PORTLAND, Ore. — The city of Portland and local nonprofit Trash for Peace launched a pilot program in February of last year to assist people experiencing homelessness. The program is Ground Score Association and it pays people to pick up trash in Portland for $20 an hour and has prove to be successful.
"I didn’t want to have to go beg people for help or ask people for help," explained Angela McGuire. "So it was really hard for me at that point I was hitting rock bottom."
That’s when McGuire first heard about the work program that involves picking up trash in different parts of Portland.
McGuire meets up with her crew about twice a week. They gear up for the day equipped with trash bags, litter grabbers and more before they get to work.
"We pick up furniture, seats out of cars, shopping carts, you name it, it’s out here," said McGuire.
The areas they usually clean up are near or around homeless camps, a place where McGuire said she almost ended up in. She couldn’t afford to buy food or the motel where she lived.
"Which was a huge amount, I mean it’s over minimum wage and I’ve only worked minimum wage jobs ever, my whole life, so that was like a big boost, I was like 20 bucks an hour year, I can do that," said McGuire.
People work in coordinated shifts to pick up trash in neighborhoods across Portland. They focus on public pathways near or around homeless camps and campers can pick up shifts to help clean up the area.
Many people have come up to McGuire to get a shift lately, to the point where they had to be turned away.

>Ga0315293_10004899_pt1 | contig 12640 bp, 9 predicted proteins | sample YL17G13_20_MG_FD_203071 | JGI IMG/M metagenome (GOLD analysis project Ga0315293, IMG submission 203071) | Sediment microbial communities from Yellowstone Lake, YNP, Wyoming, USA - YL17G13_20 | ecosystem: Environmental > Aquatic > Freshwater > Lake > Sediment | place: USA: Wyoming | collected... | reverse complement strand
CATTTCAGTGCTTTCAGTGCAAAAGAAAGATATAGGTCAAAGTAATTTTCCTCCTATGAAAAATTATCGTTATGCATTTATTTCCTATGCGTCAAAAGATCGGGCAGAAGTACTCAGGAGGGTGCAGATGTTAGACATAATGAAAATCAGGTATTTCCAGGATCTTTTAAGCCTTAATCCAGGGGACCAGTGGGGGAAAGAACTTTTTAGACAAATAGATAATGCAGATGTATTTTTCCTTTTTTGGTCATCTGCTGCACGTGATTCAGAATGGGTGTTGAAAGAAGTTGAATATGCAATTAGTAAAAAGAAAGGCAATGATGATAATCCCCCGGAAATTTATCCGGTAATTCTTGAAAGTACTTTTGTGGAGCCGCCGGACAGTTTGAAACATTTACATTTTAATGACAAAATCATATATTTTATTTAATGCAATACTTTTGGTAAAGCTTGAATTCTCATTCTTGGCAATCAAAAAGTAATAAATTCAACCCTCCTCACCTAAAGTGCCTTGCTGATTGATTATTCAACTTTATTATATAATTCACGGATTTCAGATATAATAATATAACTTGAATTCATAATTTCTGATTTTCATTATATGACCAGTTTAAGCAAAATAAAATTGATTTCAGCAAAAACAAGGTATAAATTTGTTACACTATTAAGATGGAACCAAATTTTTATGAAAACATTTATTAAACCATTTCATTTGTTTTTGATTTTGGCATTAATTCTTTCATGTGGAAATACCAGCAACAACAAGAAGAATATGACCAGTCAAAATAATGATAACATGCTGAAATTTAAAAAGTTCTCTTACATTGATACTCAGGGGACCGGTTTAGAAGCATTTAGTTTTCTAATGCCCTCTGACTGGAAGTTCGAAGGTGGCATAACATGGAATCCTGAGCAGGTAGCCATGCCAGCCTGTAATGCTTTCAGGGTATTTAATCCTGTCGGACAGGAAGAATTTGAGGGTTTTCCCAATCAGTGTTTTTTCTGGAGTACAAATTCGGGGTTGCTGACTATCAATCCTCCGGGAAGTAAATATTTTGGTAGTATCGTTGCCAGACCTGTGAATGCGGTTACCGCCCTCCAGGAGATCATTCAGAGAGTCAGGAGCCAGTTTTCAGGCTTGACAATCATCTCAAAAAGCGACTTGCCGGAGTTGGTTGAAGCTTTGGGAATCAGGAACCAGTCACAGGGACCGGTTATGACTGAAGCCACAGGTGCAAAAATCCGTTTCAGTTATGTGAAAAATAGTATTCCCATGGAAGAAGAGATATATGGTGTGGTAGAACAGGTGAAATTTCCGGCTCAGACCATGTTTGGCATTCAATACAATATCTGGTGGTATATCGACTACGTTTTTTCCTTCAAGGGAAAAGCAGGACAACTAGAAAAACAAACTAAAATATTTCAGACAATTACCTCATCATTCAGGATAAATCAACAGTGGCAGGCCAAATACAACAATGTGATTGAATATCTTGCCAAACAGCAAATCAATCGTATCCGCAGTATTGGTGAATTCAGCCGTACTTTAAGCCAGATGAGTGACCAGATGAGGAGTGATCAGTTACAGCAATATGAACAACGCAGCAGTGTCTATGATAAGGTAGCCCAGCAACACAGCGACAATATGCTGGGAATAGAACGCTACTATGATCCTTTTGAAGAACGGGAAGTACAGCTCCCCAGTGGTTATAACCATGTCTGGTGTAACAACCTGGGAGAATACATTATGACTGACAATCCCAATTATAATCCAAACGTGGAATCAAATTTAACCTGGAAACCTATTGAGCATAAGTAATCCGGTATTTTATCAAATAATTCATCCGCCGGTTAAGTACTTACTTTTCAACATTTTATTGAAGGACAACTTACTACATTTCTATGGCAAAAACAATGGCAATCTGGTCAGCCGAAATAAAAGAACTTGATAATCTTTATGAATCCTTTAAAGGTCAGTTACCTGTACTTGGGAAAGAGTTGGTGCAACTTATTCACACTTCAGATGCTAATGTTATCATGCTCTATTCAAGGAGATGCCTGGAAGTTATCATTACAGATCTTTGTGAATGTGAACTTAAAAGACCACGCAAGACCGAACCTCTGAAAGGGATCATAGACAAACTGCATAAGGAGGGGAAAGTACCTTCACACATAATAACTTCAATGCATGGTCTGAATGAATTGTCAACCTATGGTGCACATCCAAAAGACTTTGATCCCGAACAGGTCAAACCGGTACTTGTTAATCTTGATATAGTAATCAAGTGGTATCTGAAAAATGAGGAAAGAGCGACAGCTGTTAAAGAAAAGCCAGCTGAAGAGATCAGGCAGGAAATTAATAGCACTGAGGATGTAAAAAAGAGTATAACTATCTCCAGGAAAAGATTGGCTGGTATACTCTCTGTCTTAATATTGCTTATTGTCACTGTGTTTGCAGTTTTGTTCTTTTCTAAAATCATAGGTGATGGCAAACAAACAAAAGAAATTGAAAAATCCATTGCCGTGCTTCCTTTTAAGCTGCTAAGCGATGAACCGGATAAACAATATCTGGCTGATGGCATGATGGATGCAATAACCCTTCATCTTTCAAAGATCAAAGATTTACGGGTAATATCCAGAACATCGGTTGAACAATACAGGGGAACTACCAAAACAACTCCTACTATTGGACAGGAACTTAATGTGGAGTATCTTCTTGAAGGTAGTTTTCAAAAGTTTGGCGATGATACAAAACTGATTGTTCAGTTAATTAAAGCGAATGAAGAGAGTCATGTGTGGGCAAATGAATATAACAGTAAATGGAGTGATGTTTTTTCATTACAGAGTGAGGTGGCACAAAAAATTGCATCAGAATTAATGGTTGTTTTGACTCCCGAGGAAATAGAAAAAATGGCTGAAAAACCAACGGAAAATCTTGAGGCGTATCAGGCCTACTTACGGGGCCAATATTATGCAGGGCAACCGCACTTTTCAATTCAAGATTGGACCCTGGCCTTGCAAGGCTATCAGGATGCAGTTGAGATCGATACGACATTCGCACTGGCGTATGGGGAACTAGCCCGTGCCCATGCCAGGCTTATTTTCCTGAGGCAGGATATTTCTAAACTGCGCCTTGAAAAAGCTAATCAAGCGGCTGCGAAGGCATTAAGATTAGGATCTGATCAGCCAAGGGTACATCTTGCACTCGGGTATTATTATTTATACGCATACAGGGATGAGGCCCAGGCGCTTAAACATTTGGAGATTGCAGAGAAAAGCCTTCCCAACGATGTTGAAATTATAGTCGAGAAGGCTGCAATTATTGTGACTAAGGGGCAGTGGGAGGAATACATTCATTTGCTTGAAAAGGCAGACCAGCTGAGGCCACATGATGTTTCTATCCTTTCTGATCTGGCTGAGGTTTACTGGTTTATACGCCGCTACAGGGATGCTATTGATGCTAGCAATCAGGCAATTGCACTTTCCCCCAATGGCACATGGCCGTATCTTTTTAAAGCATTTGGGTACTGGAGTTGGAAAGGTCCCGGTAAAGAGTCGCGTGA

"I’ve had anywhere from 5-7 people come out trying to get a shift," she said.
She has been with Ground Score Association for about a year and she’s been able to move up the ranks.
"I lead the crews out here help hire the people that work for us at the camps," explained McGuire. "I made $22 an hour for that now I’m up $25 dollars an hours as a coordinator."
Since its launch, the city of Portland has spent approximately $445,000 on the program. It's run by the city's Homeless and Urban Camping Impact Reduction Program. Staff have requested the city council approve funds to keep the program running through the next fiscal year.
That’s promising news for Barbie Weber, co-founder of Trash for Peace.
"As an organization we are basically the hands extended out we came from the same places so we meet them in the middle," said Weber who has been homeless most of her life. "I was living in a tent across the street from sisters of the road when the organization first started," she said.
When Weber moved into a tiny home three years ago, the stability and security of a roof over her head made a huge difference and she knew it could for others as well.
"What saves lives is opportunity, these opportunities are just the start of being able to build something from the sidewalk up," said Weber.
Ground Score Association currently employs 30 people like McGuire.
“I started school, I went back to school for accounting, working on my Bachelor’s," said McGuire.
For now — she’s at Hazelnut Grove, a tiny home village in North Portland and hopes to eventually move into her own place.
As she comes back week after week to make a difference in parts of Portland, McGuire is also clearing a better path for her life.
"I feel good to say it, I’m proud of where I’m at right now," she said.
Trash for Peace also has contracts with Multnomah County's Joint Office of Homeless Services, Lloyd Business District and Central Eastside Industrial Council.
In the fiscal year 2021/2022 they collected over 680,000 pounds of trash.